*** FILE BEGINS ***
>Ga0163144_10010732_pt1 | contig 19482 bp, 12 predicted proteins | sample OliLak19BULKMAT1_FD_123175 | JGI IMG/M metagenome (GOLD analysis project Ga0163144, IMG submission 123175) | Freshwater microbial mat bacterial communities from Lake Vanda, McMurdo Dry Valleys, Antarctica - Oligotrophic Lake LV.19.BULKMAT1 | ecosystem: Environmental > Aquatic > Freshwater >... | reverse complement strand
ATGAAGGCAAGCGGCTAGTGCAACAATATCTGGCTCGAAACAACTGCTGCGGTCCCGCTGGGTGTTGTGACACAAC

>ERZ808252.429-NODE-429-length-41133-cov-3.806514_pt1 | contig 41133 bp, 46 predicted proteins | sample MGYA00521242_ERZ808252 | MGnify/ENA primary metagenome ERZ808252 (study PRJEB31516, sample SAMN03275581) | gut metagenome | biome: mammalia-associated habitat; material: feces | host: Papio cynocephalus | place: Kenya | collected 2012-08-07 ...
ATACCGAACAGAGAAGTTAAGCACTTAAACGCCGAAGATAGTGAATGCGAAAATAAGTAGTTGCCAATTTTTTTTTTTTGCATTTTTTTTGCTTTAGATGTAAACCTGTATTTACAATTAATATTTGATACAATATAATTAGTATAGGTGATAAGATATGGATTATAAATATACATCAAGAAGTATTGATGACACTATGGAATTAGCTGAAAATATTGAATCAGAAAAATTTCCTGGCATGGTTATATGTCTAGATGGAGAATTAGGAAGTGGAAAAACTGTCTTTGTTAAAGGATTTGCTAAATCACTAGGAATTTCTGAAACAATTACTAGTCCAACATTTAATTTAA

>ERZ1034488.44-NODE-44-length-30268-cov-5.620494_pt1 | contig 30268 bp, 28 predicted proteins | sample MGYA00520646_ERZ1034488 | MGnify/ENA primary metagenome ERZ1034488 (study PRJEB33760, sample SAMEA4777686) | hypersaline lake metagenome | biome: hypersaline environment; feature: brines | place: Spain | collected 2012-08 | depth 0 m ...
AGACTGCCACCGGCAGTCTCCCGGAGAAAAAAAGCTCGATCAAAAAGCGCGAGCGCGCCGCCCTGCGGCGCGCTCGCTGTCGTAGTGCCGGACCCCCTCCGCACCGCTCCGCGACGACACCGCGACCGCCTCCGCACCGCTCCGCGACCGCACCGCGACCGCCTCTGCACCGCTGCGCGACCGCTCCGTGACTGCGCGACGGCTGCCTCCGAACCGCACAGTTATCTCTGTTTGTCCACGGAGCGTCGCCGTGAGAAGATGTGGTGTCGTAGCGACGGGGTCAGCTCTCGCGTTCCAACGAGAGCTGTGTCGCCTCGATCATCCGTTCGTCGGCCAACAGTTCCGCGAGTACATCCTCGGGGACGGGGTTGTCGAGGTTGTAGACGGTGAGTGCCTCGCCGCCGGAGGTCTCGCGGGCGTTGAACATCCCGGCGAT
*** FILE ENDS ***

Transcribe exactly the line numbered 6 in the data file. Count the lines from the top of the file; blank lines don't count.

AGACTGCCACCGGCAGTCTCCCGGAGAAAAAAAGCTCGATCAAAAAGCGCGAGCGCGCCGCCCTGCGGCGCGCTCGCTGTCGTAGTGCCGGACCCCCTCCGCACCGCTCCGCGACGACACCGCGACCGCCTCCGCACCGCTCCGCGACCGCACCGCGACCGCCTCTGCACCGCTGCGCGACCGCTCCGTGACTGCGCGACGGCTGCCTCCGAACCGCACAGTTATCTCTGTTTGTCCACGGAGCGTCGCCGTGAGAAGATGTGGTGTCGTAGCGACGGGGTCAGCTCTCGCGTTCCAACGAGAGCTGTGTCGCCTCGATCATCCGTTCGTCGGCCAACAGTTCCGCGAGTACATCCTCGGGGACGGGGTTGTCGAGGTTGTAGACGGTGAGTGCCTCGCCGCCGGAGGTCTCGCGGGCGTTGAACATCCCGGCGAT